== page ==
Watchdog Allowed to Sue on Donor Disclosure After FEC Won’t Act

  • Group seeking names of donors to pro-Republican organization
  • Federal election agency mocked for doing nothing, judge says

A federal judge eased the way for watchdog groups to bypass a gridlocked Federal Election Commission in a decision allowing a lawsuit seeking to unmask secret donors to a major Republican campaign spending organization.

Federal District Judge Christopher Cooper said the watchdog Citizens for Responsibility and Ethics in Washington (CREW) can pursue an unusual “citizen suit” against the nonprofit American Action Network (AAN). The self-described “action tank” has spent tens of millions of dollars aiding Republican congressional candidates but never has revealed any of its donors.

`Action Tank’ Should Have to Reveal Secret Donors, Watchdog Says

The Federal Election Campaign Act allows court challenges when the evenly divided FEC splits along party lines and dismisses an enforcement complaint. This can be an effective way to enforce the law if the commission won’t act, the judge said, denying a motion to dismiss CREW’s lawsuit. The commission twice dismissed the watchdog group’s complaints against AAN.

In his decision handed down Monday, Cooper recalled an old Washington joke that the FEC “is the only government agency that does exactly what Congress designed it to do: nothing.”

Cooper said the CREW challenge was the first suit to be filed under FECA’s citizen-suit provision, which was added to the law in 1974.

The FEC has been notoriously gridlocked for years, and since the end of August, the commission has been unable to even vote on enforcement matters due to a lack of a quorum of least four commissioners.

Noah Bookbiner

CREW’s lawsuit claims AAN is a political action committee required to report its donors. It’s one of numerous court challenges brought by the watchdog seeking enforcement of disclosure rules.

CREW Executive Director Noah Bookbinder said the court ruling in CREW’s favor was an “unprecedented decision and a major victory in the fight to ensure that we know as much as the law requires who is spending money to influence our political decisions.”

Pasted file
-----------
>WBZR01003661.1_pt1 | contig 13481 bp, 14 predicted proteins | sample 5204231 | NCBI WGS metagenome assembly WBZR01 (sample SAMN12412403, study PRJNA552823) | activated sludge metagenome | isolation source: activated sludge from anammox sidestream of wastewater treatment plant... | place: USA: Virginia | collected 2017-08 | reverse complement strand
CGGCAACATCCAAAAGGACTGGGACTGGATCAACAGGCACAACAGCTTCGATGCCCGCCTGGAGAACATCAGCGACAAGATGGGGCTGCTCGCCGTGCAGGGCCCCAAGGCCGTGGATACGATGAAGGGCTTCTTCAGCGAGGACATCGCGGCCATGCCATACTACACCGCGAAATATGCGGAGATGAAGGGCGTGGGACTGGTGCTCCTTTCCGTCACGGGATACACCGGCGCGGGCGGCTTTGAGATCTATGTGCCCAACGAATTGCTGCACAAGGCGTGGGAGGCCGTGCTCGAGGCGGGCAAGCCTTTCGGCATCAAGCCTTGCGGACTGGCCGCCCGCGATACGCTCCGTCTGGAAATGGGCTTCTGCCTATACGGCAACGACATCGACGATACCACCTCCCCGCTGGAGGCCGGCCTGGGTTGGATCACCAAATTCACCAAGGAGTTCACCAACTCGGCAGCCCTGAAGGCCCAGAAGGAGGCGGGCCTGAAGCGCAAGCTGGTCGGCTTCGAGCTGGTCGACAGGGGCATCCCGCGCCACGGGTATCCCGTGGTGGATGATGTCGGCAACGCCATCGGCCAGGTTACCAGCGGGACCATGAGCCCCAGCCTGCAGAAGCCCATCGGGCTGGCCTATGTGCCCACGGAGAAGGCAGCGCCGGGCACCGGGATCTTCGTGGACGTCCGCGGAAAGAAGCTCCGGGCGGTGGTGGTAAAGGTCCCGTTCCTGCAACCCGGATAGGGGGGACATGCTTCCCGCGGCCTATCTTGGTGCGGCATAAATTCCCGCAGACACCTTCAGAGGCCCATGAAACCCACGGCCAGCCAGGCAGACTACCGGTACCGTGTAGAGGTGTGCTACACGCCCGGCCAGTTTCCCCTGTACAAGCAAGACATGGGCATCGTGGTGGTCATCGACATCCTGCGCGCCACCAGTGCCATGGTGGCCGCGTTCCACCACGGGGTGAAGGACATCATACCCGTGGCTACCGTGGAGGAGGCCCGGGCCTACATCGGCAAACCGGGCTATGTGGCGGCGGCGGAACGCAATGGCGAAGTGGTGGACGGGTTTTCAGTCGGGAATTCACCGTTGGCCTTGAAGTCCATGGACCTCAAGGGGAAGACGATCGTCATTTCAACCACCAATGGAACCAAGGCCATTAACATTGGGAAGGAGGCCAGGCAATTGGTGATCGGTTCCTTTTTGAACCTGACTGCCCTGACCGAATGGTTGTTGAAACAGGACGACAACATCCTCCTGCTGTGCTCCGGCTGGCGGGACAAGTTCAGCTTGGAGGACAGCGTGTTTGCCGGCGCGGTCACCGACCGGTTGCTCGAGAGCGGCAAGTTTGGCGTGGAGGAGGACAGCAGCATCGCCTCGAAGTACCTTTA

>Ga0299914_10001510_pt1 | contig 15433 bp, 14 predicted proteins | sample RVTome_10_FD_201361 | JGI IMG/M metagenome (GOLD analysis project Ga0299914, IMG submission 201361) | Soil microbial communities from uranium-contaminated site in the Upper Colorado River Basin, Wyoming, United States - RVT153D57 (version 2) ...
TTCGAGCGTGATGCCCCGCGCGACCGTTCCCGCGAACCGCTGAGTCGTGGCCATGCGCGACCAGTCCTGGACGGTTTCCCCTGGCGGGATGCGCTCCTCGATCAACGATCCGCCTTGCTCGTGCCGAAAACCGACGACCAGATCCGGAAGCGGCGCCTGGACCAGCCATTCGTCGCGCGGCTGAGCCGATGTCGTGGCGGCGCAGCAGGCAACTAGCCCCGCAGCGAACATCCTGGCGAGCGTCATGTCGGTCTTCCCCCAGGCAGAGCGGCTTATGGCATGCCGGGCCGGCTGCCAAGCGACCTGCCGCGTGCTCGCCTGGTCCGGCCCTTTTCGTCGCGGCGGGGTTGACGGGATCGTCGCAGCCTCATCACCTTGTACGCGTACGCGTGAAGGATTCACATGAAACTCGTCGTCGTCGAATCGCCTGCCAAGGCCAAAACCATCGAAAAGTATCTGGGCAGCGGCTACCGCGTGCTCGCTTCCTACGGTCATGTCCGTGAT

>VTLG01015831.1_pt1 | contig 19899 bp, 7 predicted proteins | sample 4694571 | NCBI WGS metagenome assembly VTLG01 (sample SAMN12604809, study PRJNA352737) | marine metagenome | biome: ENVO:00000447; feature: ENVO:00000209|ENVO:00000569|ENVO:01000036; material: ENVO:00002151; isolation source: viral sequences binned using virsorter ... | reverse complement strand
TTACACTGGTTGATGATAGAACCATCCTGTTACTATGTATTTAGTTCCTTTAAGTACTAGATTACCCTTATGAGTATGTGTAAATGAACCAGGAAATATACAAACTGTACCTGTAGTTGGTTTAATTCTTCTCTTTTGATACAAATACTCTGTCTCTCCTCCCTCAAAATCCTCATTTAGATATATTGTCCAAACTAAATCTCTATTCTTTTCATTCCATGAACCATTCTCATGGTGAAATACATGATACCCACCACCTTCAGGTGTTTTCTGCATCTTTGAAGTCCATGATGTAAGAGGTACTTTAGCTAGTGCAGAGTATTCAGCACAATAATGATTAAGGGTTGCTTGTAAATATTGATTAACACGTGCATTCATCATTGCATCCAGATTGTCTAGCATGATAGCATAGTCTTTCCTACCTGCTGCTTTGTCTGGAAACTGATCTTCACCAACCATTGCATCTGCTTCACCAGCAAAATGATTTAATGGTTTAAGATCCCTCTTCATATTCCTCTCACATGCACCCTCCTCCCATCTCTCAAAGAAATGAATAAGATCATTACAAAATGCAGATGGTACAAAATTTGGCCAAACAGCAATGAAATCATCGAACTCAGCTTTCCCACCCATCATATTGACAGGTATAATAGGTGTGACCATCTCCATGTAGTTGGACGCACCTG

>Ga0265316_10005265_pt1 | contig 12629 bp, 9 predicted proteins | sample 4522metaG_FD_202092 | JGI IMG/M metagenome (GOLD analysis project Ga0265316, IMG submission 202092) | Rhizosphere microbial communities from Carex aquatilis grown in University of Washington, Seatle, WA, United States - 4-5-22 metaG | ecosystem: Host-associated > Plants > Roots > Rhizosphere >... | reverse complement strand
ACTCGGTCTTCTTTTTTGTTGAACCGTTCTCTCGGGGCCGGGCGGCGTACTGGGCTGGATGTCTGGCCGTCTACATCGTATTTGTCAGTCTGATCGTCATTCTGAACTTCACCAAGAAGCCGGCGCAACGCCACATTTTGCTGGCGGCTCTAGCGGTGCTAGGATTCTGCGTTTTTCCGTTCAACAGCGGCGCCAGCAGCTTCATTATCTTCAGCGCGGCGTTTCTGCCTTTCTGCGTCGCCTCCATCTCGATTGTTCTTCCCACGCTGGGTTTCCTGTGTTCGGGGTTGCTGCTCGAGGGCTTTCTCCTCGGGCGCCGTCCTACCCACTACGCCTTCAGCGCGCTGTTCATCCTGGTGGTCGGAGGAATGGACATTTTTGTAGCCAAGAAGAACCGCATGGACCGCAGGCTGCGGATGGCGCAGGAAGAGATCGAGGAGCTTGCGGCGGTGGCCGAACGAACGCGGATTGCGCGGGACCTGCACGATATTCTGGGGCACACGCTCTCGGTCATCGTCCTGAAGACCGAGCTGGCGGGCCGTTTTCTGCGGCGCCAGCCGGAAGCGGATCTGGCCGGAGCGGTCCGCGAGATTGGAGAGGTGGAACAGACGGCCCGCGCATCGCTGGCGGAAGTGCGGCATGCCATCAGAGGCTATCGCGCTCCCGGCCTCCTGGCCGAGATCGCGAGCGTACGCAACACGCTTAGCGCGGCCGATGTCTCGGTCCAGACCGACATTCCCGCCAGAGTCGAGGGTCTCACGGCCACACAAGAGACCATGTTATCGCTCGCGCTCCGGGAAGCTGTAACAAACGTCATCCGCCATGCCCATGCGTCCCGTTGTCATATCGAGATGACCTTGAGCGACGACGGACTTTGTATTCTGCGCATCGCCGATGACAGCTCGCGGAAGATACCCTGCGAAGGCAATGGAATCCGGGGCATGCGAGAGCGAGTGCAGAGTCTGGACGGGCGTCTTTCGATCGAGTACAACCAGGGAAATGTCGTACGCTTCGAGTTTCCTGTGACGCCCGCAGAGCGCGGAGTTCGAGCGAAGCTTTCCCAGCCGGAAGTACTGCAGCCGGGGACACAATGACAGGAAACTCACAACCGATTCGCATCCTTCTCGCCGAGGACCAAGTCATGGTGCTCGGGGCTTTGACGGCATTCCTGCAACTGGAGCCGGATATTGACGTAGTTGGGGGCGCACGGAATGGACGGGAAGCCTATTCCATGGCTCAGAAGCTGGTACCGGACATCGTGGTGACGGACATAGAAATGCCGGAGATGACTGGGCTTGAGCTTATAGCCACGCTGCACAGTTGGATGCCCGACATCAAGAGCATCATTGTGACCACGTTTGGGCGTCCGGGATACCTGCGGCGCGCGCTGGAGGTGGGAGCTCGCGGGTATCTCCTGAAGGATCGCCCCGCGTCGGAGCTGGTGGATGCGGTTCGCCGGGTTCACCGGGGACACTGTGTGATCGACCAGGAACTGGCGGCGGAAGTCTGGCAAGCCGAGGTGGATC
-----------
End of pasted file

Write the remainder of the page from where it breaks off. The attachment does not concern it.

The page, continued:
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AAN Disagrees With Ruling

Zach Hunter, the vice president of American Action Network, called CREW “a partisan organization with the sole mission of silencing conservative speech.” Hunter said AAN disagrees with the district court ruling and would “continue fighting to preserve our free speech and right to promote center-right policies in accordance with the law.”

AAN reported just under $50 million in independent campaign expenditures from 2010 through the 2016 elections. The money was spent mainly on TV ads backing House Republicans in key races.

The nonprofit group said that much of its spending was for TV ads focused on influencing legislation, not elections, and Republican FEC commissioners agreed. Cooper said, however, that the claim “blinks reality” and concluded the ads were clearly designed to help elect or defeat particular congressional candidates.

Following the 2016 elections, AAN stopped making independent expenditures to influence elections and instead provided money to a super PAC linked to House Republican leaders called the Congressional Leadership Fund. The nonprofit group provided nearly $25 million to the Republican super PAC during the 2018 midterms and has given an additional $3.5 million so far in the 2020 election cycle.

The case name is Citizens for Responsibility & Ethics in Wash. v. Am. Action Network, 2019 BL 371644, D.D.C., No. 18-cv-945, 9/30/2019.

To contact the reporter on this story: Kenneth P. Doyle in Washington at kdoyle@bgov.com

To contact the editors responsible for this story: Bennett Roth at broth@bgov.com; Loren Duggan at lduggan@bgov.com